Lenses for Megapixel IP Cameras |

What lens should I use for my IP Camera? Determining the right lens can be complicated
and assuring that you get the right one requires some care. This is a very important part of your IP camera system. If you get a megapixel IP camera but don’t
get the right lens you are wasting your money.

Many IP cameras
come with lenses. For example the Axis
P1354 comes with a 3 mm to 8 mm lens (100° - 34° horizontal field
of view). How do you determine if this will actually
work in a specific application? First
make sure you know what the angle or mm of the lens should be. The higher the mm numbers the lower the angle
and the more magnification you will get.
It’s best to use the lens angle that is provided by the manufacturer
instead of the mm of the lens since the angle can vary based on the size of the
sensor.

**Lens Angle**

By measuring the field of view and how far away the camera
will be from the area you want to view, you can calculate the angle of the lens. To calculate the angle of the lens required
you need to use trigonometry. Don’t get
upset, I slept through this class in high school as well. I do remember my teacher saying, “You’re
going to need this someday”, and me thinking, “Yeah, right”. There are some calculators on line that can
make this job easier. Here is a review
of the basics.

First we want to use
the horizontal field of view rather than the vertical field of view, so let’s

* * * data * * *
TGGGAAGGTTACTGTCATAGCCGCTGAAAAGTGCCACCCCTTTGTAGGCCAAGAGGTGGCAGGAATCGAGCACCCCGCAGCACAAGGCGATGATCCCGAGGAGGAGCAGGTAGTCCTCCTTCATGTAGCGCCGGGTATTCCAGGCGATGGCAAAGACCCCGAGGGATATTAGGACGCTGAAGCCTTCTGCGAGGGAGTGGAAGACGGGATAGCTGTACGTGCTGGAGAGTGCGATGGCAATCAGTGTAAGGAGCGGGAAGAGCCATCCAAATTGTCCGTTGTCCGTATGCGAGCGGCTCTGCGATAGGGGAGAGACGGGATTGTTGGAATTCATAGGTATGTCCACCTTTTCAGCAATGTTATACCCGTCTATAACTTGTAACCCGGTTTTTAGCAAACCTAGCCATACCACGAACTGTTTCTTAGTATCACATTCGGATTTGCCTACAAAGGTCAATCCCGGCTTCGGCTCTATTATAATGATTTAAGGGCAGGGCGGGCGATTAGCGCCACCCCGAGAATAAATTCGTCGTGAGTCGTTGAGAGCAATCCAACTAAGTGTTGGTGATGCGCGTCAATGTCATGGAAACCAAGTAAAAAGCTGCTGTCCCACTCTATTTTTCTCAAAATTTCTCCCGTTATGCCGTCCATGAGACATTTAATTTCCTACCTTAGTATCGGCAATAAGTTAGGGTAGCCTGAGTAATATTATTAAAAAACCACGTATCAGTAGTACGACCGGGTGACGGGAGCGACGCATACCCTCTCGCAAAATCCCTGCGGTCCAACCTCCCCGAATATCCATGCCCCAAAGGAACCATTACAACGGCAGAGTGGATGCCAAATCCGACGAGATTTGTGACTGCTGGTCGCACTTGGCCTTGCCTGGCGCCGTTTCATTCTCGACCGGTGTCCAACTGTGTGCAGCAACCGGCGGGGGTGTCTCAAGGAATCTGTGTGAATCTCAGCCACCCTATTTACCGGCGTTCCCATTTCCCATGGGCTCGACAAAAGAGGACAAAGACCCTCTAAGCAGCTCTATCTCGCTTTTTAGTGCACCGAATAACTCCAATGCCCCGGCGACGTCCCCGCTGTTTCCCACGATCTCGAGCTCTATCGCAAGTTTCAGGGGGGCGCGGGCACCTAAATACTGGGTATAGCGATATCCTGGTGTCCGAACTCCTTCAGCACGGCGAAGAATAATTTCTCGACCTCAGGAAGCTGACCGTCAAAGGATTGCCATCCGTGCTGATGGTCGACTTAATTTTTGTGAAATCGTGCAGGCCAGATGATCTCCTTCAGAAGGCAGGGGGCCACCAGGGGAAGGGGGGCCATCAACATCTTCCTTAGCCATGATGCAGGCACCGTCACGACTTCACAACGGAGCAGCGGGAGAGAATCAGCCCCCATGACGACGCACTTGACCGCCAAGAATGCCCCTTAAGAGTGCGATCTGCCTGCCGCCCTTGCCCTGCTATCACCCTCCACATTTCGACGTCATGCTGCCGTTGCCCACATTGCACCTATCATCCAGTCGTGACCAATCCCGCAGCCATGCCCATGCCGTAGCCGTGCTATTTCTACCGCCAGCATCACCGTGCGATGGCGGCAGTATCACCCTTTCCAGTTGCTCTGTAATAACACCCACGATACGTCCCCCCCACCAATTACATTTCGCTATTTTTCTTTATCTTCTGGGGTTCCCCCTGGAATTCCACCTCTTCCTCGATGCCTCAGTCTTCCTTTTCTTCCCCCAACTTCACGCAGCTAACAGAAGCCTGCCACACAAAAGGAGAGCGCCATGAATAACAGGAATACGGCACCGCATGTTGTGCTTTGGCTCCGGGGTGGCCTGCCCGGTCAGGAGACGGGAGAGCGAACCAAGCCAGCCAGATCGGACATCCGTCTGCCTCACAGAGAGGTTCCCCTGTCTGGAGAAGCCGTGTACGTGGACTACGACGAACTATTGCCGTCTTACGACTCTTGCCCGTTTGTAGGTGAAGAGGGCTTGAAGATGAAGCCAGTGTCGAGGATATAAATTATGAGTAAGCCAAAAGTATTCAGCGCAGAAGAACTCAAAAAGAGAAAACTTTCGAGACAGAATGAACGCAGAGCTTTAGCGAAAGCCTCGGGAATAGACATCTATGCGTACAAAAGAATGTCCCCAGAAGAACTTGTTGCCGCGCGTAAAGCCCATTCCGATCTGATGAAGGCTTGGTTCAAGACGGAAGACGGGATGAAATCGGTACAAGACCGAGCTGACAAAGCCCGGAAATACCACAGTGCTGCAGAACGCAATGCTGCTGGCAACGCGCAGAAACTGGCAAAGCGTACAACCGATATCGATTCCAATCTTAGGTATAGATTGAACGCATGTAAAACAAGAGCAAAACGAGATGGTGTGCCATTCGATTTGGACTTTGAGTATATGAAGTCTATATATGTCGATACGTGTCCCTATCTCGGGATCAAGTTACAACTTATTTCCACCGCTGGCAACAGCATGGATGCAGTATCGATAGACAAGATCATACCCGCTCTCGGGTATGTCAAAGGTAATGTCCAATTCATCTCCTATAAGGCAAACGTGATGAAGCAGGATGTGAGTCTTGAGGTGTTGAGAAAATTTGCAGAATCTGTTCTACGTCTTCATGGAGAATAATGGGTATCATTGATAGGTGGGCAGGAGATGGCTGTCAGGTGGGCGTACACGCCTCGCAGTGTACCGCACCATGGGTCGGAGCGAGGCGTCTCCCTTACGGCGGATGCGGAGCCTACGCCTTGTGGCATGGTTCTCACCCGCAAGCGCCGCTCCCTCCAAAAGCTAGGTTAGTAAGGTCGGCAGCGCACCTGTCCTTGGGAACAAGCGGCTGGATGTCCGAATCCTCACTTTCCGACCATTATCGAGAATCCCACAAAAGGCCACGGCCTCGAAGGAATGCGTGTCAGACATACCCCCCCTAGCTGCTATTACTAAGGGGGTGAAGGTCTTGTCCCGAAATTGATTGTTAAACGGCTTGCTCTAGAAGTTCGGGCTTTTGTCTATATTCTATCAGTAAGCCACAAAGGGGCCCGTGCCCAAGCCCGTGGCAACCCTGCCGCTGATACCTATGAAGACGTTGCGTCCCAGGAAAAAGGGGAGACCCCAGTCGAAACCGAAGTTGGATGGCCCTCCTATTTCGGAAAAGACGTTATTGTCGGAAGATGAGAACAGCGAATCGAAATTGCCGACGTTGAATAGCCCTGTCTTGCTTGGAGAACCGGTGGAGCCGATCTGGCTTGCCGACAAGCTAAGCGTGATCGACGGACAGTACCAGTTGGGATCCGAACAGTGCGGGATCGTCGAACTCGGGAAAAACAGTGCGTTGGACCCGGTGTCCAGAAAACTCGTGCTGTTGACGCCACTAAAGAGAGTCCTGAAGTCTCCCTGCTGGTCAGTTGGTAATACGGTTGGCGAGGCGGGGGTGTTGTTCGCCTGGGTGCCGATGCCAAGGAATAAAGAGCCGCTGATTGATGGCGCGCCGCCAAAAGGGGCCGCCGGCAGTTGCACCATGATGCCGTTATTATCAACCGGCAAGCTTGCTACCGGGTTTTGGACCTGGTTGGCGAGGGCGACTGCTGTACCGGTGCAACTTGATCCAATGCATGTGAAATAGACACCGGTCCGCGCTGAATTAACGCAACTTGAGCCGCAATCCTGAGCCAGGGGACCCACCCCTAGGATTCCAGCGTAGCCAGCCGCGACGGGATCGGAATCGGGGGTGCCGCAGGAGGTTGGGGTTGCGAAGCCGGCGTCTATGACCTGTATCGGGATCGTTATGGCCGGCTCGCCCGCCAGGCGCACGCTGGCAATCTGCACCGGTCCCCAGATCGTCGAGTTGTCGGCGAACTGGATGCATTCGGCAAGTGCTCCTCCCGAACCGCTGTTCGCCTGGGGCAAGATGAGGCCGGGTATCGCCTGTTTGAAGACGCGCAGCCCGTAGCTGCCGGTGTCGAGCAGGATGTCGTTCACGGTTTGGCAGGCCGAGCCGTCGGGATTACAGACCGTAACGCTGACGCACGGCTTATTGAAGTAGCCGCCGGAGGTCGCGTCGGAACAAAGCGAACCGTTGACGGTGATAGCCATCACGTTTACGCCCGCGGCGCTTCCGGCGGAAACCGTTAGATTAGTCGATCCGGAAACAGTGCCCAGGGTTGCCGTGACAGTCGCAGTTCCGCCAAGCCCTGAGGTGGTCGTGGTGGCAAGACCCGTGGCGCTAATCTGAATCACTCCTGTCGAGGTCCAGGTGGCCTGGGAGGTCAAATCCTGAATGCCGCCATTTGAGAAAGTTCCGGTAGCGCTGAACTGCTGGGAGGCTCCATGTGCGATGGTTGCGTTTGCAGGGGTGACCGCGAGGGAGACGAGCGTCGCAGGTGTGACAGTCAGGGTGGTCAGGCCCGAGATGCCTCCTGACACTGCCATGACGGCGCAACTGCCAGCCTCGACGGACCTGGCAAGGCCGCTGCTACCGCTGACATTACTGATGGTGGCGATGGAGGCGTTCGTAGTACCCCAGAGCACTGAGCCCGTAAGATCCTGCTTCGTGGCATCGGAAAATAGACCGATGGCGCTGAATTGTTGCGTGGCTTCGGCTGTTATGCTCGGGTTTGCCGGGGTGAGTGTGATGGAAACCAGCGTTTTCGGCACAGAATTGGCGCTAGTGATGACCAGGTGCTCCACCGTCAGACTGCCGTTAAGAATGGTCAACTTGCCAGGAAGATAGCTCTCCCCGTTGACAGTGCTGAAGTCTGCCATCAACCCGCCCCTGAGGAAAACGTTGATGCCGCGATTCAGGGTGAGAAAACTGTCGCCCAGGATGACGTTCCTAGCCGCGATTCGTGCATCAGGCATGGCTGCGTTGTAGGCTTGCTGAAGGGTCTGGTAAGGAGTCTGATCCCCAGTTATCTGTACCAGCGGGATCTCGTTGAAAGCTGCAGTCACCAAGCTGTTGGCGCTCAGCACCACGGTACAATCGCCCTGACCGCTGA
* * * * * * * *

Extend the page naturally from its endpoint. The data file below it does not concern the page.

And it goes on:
image we are looking down on the camera.
We split the triangle in half to get a right triangle.

Then we can use the tangent function to calculate all the
dimensions and angles.

The tangent (angle) = Opposite / Adjacent

In this case the dimensions we use are ½ the field of view (FOV)
and ½ the angle, so the equation is:

The tangent (½ angle of the camera lens) = ½ the FOV / Distance
from camera to FOV

Now we can calculate everything we need. For example if the distance to the field of
view is 100 ft. and the FOV is 50 ft. Here’s how we get the lens angle:

½ Tan(lens°)
= ½ 50 / 100.

Tan(lens°) = 2 x(½ 50 / 100)

Now I go to my on
line calculator at http://www.pagetutor.com/trigcalc/trig.html
and enter 25 where it says “Side A”, and then 100 into the “side B”, I get 14.04°.

Then 2 x 14.04° = 28.08°.

And of course, if you know the lens angle and want to
calculate the FOV based on a certain distance, you can do this as well using
the same equation and calculator.

OK, your head hurts.
I understand. Just take two aspirin
and call us and we’ll do all the calculations.

**Other Specifications**

Once you know the type of lens required you also need to
review all the other lens characteristics for a specific application. We reviewed all the lens specifications in our
technical article

*Megapixel Lens for Megapixel IP Cameras*, but here is a summary.**Lens Format or Size**: the lens size should be larger than the sensor of the camera.

**Lens Mount**: There are 2 types of mounting formats used in IP cameras, C and CS type. Make sure the lens you select matches the camera mount.

**Iris**: There are manual adjustable irises, auto-iris and the latest p-iris. If the lens is used indoors, you usually can use a manual iris camera, but outdoors you need an auto-iris lens. If there are challenging lighting conditions then the p-iris is a good choice.

If you are using a
megapixel IP camera then you must consider some additional specifications such
as lens resolution, depth of field, iris control, and distortion, aperture and IR
light capability. These are all very critical to assuring that you get the
video that you expect. If you get an
inexpensive lens you certainly won’t be happy with the video.

Yes, this is all complicated so please contact us for
assistance. We will review your
objectives and make sure that your complete IP camera system performs exactly
as you expect. Please call us at
914-944-3425 or just use our contact
form.